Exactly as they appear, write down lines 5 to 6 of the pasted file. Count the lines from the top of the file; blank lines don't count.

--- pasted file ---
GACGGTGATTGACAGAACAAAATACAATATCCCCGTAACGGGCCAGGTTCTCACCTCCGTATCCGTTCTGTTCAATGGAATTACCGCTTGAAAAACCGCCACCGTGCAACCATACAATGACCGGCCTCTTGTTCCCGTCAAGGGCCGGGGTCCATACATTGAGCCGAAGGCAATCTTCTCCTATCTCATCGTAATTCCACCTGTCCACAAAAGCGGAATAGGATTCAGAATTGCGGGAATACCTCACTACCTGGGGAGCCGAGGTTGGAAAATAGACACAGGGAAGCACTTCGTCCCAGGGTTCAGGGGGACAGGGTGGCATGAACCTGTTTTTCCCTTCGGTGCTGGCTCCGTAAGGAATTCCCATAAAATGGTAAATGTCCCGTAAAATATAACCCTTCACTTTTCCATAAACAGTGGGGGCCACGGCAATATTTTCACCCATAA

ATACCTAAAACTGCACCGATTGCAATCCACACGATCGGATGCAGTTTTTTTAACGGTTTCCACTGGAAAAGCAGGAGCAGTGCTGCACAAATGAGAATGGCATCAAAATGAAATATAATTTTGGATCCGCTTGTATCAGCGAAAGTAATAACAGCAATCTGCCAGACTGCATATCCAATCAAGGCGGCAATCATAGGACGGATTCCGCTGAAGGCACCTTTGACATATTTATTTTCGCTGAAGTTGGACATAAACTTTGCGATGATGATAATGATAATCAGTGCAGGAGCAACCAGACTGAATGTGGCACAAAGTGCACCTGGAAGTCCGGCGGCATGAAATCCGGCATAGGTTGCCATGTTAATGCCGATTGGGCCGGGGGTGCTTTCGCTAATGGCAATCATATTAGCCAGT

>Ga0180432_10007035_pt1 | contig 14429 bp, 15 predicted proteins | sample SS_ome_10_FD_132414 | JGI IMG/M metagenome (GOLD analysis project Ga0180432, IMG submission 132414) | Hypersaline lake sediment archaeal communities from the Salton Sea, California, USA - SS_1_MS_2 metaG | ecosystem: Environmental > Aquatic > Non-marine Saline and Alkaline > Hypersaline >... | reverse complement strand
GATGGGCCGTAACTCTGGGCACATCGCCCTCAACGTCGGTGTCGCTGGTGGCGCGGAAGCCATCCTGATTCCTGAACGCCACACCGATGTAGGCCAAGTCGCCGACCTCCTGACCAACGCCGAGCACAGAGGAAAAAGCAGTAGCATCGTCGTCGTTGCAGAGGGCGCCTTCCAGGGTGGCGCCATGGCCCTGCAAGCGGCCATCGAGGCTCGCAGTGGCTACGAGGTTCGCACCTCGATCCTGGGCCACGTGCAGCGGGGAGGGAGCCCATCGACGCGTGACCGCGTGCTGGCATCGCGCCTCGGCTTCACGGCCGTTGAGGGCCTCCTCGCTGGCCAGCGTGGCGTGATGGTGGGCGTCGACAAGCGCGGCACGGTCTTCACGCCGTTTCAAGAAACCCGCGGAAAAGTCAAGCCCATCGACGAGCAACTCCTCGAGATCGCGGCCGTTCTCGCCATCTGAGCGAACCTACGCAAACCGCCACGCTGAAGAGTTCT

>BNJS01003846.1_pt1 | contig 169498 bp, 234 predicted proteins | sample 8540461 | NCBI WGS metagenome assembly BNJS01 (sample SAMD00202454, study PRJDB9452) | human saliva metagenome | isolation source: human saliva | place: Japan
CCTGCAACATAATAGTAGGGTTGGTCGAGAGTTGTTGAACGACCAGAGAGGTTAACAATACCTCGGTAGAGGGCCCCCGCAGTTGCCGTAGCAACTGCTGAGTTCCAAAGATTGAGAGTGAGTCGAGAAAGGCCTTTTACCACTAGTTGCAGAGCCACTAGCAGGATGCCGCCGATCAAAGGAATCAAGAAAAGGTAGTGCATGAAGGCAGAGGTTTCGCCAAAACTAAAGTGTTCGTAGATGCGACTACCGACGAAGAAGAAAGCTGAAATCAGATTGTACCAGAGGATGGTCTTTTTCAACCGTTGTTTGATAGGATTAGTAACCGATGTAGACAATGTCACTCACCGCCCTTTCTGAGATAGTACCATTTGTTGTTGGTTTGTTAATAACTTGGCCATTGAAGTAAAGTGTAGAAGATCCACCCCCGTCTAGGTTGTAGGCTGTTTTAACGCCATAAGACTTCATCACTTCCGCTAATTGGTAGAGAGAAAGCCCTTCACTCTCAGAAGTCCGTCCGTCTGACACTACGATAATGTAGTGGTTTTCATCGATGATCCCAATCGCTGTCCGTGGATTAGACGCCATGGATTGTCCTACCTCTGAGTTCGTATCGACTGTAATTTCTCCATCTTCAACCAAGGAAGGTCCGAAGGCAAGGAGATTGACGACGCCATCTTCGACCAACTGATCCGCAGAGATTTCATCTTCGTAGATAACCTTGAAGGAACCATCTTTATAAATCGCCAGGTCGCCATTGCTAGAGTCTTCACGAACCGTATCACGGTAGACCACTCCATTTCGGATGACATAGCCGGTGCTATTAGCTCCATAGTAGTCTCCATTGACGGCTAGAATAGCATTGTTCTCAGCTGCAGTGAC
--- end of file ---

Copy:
>BNJS01003846.1_pt1 | contig 169498 bp, 234 predicted proteins | sample 8540461 | NCBI WGS metagenome assembly BNJS01 (sample SAMD00202454, study PRJDB9452) | human saliva metagenome | isolation source: human saliva | place: Japan
CCTGCAACATAATAGTAGGGTTGGTCGAGAGTTGTTGAACGACCAGAGAGGTTAACAATACCTCGGTAGAGGGCCCCCGCAGTTGCCGTAGCAACTGCTGAGTTCCAAAGATTGAGAGTGAGTCGAGAAAGGCCTTTTACCACTAGTTGCAGAGCCACTAGCAGGATGCCGCCGATCAAAGGAATCAAGAAAAGGTAGTGCATGAAGGCAGAGGTTTCGCCAAAACTAAAGTGTTCGTAGATGCGACTACCGACGAAGAAGAAAGCTGAAATCAGATTGTACCAGAGGATGGTCTTTTTCAACCGTTGTTTGATAGGATTAGTAACCGATGTAGACAATGTCACTCACCGCCCTTTCTGAGATAGTACCATTTGTTGTTGGTTTGTTAATAACTTGGCCATTGAAGTAAAGTGTAGAAGATCCACCCCCGTCTAGGTTGTAGGCTGTTTTAACGCCATAAGACTTCATCACTTCCGCTAATTGGTAGAGAGAAAGCCCTTCACTCTCAGAAGTCCGTCCGTCTGACACTACGATAATGTAGTGGTTTTCATCGATGATCCCAATCGCTGTCCGTGGATTAGACGCCATGGATTGTCCTACCTCTGAGTTCGTATCGACTGTAATTTCTCCATCTTCAACCAAGGAAGGTCCGAAGGCAAGGAGATTGACGACGCCATCTTCGACCAACTGATCCGCAGAGATTTCATCTTCGTAGATAACCTTGAAGGAACCATCTTTATAAATCGCCAGGTCGCCATTGCTAGAGTCTTCACGAACCGTATCACGGTAGACCACTCCATTTCGGATGACATAGCCGGTGCTATTAGCTCCATAGTAGTCTCCATTGACGGCTAGAATAGCATTGTTCTCAGCTGCAGTGAC